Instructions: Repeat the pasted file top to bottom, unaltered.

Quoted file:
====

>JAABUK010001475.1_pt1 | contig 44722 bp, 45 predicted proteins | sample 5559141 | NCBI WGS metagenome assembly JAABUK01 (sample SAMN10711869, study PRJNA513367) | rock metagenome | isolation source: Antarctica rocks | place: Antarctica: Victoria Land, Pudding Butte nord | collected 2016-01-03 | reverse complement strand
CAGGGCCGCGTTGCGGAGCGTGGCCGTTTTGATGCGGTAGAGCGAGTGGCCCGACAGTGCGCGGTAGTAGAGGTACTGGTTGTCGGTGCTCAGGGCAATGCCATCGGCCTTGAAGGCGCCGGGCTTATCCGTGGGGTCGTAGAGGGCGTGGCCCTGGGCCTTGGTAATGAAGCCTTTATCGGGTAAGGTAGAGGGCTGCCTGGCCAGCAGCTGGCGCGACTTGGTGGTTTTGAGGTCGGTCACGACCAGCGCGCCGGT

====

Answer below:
>JAABUK010001475.1_pt1 | contig 44722 bp, 45 predicted proteins | sample 5559141 | NCBI WGS metagenome assembly JAABUK01 (sample SAMN10711869, study PRJNA513367) | rock metagenome | isolation source: Antarctica rocks | place: Antarctica: Victoria Land, Pudding Butte nord | collected 2016-01-03 | reverse complement strand
CAGGGCCGCGTTGCGGAGCGTGGCCGTTTTGATGCGGTAGAGCGAGTGGCCCGACAGTGCGCGGTAGTAGAGGTACTGGTTGTCGGTGCTCAGGGCAATGCCATCGGCCTTGAAGGCGCCGGGCTTATCCGTGGGGTCGTAGAGGGCGTGGCCCTGGGCCTTGGTAATGAAGCCTTTATCGGGTAAGGTAGAGGGCTGCCTGGCCAGCAGCTGGCGCGACTTGGTGGTTTTGAGGTCGGTCACGACCAGCGCGCCGGT